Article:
1. NAME AND TITLE
BSPRP2: Code System to Process DORT Boundary-Flux Files.
Oak Ridge National Laboratory, Oak Ridge, Tennessee.
3. CODING LANGUAGE AND COMPUTER
FORTRAN 77; IBM RS/6000 (P00372/IRISC/00).
4. NATURE OF PROBLEM SOLVED
BSPRP2 processes DORT BNDRYS-formatted boundary-flux files to prepare input boundary sources for other DORT calculations. DORT is not included in this package but is distributed within the CCC-650/DOORS code package. BSPRP2 handles both regular and variable-mesh geometries. Scale factors may be applied to normalize the source or to correct for streaming. [When correcting for streaming, the code assumes flat spatial distributions of the factors over two ranges and a cosine-power transition (varying by group) between the regions.] For the new DORT problem, the code will calculate a source for a different mesh and/or a different quadrature. Several options are available for converting the fluxes from one mesh/quadrature to another and for normalizing the output source to that for the portion of the input boundaries spanned by the output geometry. Direction-integrated group sources are printed after the mesh change and after the quadrature change if any. These should be the same values printed by DORT for a calculation using the new source. The user is referred to the document for hints on inputting i-sets for a change-of-mesh case.
5. METHOD OF SOLUTION
BSPRP2 calculates the new fluxes by either (1) mixing the old fluxes with coefficients determined by the fraction of the new interval or solid angle spanned by the old intervals or solid angles or (2) assuming linear variation of the fluxes in space and direction and interpolating to obtain the flux at the assumed centroid of the new interval and solid angle. Conversions are made on the basis of either flux or current, and results are converted to flux following the current conversion. Details of the scale factor application are found in the documentation for the code.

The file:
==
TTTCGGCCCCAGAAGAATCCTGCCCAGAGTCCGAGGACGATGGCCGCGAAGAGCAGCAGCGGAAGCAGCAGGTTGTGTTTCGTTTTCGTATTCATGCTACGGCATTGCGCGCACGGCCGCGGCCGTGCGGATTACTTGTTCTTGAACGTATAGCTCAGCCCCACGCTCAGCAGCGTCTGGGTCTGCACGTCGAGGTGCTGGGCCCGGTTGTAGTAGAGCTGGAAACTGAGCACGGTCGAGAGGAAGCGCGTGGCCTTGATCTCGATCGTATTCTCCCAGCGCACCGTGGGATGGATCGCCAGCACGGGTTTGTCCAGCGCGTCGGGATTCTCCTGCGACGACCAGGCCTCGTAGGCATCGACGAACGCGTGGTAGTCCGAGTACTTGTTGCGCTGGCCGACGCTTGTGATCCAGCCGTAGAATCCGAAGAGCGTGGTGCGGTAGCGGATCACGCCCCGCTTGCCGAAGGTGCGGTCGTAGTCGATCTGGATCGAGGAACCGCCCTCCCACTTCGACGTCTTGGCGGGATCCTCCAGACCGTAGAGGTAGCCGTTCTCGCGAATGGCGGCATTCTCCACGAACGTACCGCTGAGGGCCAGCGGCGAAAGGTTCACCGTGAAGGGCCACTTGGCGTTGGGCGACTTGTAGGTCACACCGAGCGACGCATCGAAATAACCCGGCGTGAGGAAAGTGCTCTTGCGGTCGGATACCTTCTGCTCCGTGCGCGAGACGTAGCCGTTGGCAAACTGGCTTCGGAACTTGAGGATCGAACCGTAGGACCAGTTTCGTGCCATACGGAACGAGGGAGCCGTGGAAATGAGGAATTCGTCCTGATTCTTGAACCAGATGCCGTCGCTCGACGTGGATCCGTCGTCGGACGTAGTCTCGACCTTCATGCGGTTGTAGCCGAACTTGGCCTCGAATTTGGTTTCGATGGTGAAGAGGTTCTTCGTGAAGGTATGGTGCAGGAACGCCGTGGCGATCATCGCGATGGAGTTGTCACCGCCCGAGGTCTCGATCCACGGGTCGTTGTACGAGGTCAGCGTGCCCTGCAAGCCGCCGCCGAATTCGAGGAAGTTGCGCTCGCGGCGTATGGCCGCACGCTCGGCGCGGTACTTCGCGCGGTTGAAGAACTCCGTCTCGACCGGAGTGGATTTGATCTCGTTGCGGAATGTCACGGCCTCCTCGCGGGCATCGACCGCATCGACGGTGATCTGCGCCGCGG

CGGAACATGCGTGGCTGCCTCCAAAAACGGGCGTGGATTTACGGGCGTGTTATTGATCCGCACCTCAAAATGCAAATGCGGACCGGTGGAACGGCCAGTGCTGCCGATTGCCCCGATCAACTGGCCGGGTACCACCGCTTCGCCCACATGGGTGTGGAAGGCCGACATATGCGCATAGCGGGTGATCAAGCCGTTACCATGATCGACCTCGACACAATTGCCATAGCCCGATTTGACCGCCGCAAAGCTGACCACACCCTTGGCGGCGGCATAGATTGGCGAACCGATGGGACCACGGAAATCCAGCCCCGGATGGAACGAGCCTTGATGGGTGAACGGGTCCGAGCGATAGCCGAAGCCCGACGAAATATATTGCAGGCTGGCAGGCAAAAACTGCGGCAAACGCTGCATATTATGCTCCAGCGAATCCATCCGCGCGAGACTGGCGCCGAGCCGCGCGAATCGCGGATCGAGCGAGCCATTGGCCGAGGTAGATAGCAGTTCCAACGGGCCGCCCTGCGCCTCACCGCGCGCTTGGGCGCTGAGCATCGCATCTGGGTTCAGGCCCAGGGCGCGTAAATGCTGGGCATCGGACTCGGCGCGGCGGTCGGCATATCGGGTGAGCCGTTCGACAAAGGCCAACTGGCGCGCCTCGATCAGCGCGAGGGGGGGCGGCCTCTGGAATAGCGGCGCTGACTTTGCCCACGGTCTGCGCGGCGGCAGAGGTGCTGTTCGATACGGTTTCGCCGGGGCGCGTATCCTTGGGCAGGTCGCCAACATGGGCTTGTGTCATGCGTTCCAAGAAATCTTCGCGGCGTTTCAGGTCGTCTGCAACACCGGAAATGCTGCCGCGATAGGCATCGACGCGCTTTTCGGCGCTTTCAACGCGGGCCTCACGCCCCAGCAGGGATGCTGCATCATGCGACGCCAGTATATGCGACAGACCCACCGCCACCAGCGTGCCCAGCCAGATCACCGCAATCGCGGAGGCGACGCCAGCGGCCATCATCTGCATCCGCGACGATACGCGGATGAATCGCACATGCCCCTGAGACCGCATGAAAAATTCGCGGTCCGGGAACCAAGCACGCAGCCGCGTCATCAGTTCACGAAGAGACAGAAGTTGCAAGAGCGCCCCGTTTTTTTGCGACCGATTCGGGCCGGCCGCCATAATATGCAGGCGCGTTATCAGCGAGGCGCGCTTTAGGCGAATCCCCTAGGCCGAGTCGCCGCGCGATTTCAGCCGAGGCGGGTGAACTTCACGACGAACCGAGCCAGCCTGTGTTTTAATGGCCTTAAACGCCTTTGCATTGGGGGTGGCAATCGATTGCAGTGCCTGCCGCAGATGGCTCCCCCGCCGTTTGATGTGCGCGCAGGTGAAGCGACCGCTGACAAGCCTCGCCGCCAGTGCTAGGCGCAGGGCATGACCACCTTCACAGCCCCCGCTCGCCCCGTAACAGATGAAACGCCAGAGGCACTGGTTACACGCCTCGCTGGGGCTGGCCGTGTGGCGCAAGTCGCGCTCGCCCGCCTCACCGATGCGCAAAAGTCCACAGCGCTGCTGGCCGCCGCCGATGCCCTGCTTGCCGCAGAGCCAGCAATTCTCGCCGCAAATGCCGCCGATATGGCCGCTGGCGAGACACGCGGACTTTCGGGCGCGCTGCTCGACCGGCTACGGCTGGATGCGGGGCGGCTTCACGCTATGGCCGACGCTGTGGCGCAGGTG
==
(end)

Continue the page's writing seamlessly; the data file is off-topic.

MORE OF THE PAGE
6. RESTRICTIONS OR LIMITATIONS
The flux conversions are performed using an assumed variation of the flux over space and direction. Other assumptions may yield different results. However, with reasonable quadratures, the converted fluxes have generally been reliable. Arrays are flexibly-dimensioned and memory is computed at run time. Hence, there should be no practical limitation on problem size. Fluxes are converted one energy group at a time, keeping storage requirements to a minimum. Additionally, the reuse of storage occupied by the input flux array allows the quadrature conversion to be performed without the need for an increase in memory allocation.
7. TYPICAL RUNNING TIME
The code runs in a very short time, on the order of seconds even for a production problem. For example, the sample problem converts a 61-group, 96-direction, 100-mesh-interval boundary flux to an 82-mesh-interval boundary flux (same quadrature) in 0.019 min. or about 1.1 s on an RISC 6000 model 340 workstation running under AIX 4.2.
8. COMPUTER HARDWARE REQUIREMENTS
The supplied program was adapted for the IBM RISC 6000 workstation. The code was previously run on the UNICOS Cray and required a few modifications to run on the IBM workstation (mainly time, date, and memory allocation functions).
9. COMPUTER SOFTWARE REQUIREMENTS
The system runs under AIX 4.2 using the XLF Fortran 77 compiler.
C. O. Slater, "BSPRP2 - A Computer Program to Prepare Source Input from DOT-IV 'BNDRYS' -Formatted Multiple Boundary Source Data Sets," ORNL Intra-Laboratory Correspondence (September 22, 1980).
11. CONTENTS OF CODE PACKAGE
Included are the referenced document and a CD-ROM which includes the BSPREP2 source files and test case input and output written in a compressed Unix tar file.
12. DATE OF ABSTRACT
KEYWORDS: DATA PROCESSING, UTILITY; WORKSTATION